Carroll: The only other work of his that I’ve read is his story in Invisible Planets, and then “The Poetry Cloud” in the Ann and Jeff VanderMeer-edited The Big Book of Science Fiction. It was interesting to see these very different sides to his work in both of those anthologies as well.
Liu: He is even more accomplished as a short story writer than as a novelist. “The Poetry Cloud” is one of his most amazing works. I really, really enjoy it. “Taking Care of God,” in Invisible Planets, is a different kind of work, and I also like that a lot. They’re very different kinds of works, and he is interesting as a writer, because he covers a wide variety of styles, and has a very big range.
Carroll: In both “Taking Care of God” and the end of the trilogy, there’s a sense of the universe as both a very dangerous place, where humanity is in constant danger, but also a strange kind of optimism. I found the way they coexisted to be very interesting.
Liu: I wouldn’t quite phrase it the way you did. In some interviews, he is baffled by the way that we interpret the story as somehow tragic. Look, the universe is going to end; that’s just a fact of life. The universe is going to end some day, and we’re all going to die. That’s real. There’s nothing sad about that; that’s just part of life. At the end of a comedy, we think the hero and heroine get married and everyone’s happy–they’re all going to die in another hundred years! If you wait long enough, everything turns into a tragedy. Everything ends with death. Death’s End and “Taking Care of God” are not tragic in that sense. These are stories about the grand history of the universe. We know how the universe is going to end. That’s the way is is. Whether a story is a tragedy or a comedy or a story of heroism or pessimism or optimism depends on how you get there.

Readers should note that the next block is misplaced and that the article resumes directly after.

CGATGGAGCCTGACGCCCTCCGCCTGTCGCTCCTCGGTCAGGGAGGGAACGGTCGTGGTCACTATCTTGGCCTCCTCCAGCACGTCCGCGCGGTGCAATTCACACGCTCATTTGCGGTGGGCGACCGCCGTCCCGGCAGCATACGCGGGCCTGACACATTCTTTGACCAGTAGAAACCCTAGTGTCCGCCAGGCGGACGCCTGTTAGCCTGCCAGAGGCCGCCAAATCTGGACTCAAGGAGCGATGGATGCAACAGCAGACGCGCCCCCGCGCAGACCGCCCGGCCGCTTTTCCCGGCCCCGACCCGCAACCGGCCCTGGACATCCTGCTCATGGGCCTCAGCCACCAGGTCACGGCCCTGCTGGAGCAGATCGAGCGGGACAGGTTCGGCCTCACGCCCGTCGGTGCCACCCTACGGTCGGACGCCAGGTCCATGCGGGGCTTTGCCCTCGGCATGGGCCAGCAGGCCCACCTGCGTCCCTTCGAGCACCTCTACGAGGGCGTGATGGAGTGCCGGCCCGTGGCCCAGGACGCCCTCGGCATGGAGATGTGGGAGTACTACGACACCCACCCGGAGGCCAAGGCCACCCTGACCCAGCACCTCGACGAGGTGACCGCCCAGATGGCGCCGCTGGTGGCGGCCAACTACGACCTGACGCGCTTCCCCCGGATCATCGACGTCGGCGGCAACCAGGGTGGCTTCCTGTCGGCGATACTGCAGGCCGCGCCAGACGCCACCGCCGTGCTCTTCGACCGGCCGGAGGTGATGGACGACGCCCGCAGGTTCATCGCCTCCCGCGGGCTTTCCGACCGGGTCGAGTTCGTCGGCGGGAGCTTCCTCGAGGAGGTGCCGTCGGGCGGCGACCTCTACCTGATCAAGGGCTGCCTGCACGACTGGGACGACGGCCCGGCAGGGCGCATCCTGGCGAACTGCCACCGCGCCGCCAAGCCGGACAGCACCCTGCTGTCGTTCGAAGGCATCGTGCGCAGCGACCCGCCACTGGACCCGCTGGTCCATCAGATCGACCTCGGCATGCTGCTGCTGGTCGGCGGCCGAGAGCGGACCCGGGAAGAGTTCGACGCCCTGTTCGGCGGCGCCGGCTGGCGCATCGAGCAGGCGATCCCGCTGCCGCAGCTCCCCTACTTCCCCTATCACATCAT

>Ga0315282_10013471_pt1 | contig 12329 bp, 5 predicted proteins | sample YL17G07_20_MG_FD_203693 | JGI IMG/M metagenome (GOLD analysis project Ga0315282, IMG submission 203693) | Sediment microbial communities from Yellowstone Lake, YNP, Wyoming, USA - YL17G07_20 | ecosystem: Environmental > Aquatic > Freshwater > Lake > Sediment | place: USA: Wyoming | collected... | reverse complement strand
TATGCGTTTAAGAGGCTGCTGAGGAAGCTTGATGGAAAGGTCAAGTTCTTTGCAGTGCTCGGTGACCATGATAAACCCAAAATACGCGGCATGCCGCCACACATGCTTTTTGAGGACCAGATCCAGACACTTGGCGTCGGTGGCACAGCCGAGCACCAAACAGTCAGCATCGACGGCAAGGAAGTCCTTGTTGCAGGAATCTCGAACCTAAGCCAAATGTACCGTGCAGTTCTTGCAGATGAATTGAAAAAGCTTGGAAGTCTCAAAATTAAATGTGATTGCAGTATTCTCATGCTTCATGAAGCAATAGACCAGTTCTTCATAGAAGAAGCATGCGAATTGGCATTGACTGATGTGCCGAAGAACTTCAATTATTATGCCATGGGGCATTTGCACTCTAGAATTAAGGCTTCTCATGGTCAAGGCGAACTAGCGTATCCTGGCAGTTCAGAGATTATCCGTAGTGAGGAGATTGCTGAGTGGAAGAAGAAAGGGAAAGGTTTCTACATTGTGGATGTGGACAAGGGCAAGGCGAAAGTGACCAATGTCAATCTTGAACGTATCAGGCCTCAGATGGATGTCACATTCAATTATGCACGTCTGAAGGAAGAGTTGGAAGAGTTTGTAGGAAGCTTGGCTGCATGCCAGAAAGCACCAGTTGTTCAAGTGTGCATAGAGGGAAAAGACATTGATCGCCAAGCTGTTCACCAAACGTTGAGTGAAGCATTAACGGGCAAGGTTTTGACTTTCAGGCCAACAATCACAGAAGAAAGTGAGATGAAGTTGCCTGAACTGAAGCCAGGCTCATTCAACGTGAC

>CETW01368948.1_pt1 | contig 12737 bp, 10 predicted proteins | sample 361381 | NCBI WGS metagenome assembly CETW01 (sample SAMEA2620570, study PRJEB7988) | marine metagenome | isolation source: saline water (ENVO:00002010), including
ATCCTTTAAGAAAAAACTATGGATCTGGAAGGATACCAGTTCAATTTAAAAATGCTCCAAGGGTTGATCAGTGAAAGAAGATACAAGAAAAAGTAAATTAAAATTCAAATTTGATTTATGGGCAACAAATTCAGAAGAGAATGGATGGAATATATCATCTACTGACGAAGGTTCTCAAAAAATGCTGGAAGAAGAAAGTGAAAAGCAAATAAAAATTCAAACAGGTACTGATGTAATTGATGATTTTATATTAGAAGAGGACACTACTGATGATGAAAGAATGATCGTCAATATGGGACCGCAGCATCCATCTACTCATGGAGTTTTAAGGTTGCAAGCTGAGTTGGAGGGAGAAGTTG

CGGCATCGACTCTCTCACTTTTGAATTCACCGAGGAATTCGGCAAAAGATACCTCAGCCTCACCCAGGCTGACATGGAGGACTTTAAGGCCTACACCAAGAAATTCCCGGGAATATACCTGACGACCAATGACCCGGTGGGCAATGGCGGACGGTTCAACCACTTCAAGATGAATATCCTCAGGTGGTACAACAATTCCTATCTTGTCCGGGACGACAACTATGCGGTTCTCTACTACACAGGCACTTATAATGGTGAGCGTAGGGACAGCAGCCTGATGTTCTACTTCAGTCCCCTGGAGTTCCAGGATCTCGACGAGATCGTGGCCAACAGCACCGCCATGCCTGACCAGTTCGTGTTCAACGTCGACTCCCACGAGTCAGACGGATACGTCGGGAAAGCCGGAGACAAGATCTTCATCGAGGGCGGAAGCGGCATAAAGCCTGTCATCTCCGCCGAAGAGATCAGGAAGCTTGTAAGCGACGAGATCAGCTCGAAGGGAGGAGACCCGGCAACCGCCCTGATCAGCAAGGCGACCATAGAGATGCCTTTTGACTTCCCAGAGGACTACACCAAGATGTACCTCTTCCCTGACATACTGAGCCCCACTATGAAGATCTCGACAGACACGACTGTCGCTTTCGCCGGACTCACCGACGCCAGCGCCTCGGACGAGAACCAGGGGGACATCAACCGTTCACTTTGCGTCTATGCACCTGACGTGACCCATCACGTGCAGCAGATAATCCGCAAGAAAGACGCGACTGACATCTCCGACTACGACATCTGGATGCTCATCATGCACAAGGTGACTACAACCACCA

The universe is going to end some day, and we’re all going to die…There’s nothing sad about that; that’s just part of life.
As far as I can tell, these are all incredibly happy stories. Humanity is the real hero. We are tiny, we are insignificant, and yet we manage to rise above ourselves. It is the duty of every species to rise up and to be grander than what their limitations are, to encompass the universe in spirit, if not physically. I find that incredibly optimistic. I don’t read these books as being pessimistic, or as saying that the universe is dangerous. I think they’re saying that the universe is uncaring, but also very beautiful, and that we are very lucky to be alive in it.